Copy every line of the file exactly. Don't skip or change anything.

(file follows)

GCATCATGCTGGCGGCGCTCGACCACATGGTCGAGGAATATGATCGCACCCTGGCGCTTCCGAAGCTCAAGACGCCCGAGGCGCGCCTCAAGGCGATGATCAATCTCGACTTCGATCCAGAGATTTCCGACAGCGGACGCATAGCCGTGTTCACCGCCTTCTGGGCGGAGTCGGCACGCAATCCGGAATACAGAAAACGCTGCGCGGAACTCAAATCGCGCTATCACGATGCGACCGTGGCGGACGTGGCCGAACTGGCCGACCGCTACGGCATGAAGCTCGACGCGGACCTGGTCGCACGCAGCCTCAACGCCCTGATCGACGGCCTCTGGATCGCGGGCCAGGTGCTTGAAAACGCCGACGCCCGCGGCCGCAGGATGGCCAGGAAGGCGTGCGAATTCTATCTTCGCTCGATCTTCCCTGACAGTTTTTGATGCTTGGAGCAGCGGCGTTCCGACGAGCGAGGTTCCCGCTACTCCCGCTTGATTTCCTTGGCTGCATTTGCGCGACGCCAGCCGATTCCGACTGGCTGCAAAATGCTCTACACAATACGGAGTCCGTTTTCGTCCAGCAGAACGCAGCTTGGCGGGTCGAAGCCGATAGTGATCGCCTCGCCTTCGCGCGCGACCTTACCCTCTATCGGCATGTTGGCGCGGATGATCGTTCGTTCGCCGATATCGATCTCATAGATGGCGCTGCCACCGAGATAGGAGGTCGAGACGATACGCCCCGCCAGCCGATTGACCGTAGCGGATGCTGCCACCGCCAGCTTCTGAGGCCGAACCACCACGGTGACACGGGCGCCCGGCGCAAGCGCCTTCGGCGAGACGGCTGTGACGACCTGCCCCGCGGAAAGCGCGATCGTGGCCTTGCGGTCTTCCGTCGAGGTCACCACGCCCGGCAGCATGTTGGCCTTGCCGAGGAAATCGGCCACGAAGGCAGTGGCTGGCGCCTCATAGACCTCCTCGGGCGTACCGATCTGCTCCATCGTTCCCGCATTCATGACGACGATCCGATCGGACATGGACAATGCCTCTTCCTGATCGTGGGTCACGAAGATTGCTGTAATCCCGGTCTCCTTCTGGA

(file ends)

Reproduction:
GCATCATGCTGGCGGCGCTCGACCACATGGTCGAGGAATATGATCGCACCCTGGCGCTTCCGAAGCTCAAGACGCCCGAGGCGCGCCTCAAGGCGATGATCAATCTCGACTTCGATCCAGAGATTTCCGACAGCGGACGCATAGCCGTGTTCACCGCCTTCTGGGCGGAGTCGGCACGCAATCCGGAATACAGAAAACGCTGCGCGGAACTCAAATCGCGCTATCACGATGCGACCGTGGCGGACGTGGCCGAACTGGCCGACCGCTACGGCATGAAGCTCGACGCGGACCTGGTCGCACGCAGCCTCAACGCCCTGATCGACGGCCTCTGGATCGCGGGCCAGGTGCTTGAAAACGCCGACGCCCGCGGCCGCAGGATGGCCAGGAAGGCGTGCGAATTCTATCTTCGCTCGATCTTCCCTGACAGTTTTTGATGCTTGGAGCAGCGGCGTTCCGACGAGCGAGGTTCCCGCTACTCCCGCTTGATTTCCTTGGCTGCATTTGCGCGACGCCAGCCGATTCCGACTGGCTGCAAAATGCTCTACACAATACGGAGTCCGTTTTCGTCCAGCAGAACGCAGCTTGGCGGGTCGAAGCCGATAGTGATCGCCTCGCCTTCGCGCGCGACCTTACCCTCTATCGGCATGTTGGCGCGGATGATCGTTCGTTCGCCGATATCGATCTCATAGATGGCGCTGCCACCGAGATAGGAGGTCGAGACGATACGCCCCGCCAGCCGATTGACCGTAGCGGATGCTGCCACCGCCAGCTTCTGAGGCCGAACCACCACGGTGACACGGGCGCCCGGCGCAAGCGCCTTCGGCGAGACGGCTGTGACGACCTGCCCCGCGGAAAGCGCGATCGTGGCCTTGCGGTCTTCCGTCGAGGTCACCACGCCCGGCAGCATGTTGGCCTTGCCGAGGAAATCGGCCACGAAGGCAGTGGCTGGCGCCTCATAGACCTCCTCGGGCGTACCGATCTGCTCCATCGTTCCCGCATTCATGACGACGATCCGATCGGACATGGACAATGCCTCTTCCTGATCGTGGGTCACGAAGATTGCTGTAATCCCGGTCTCCTTCTGGA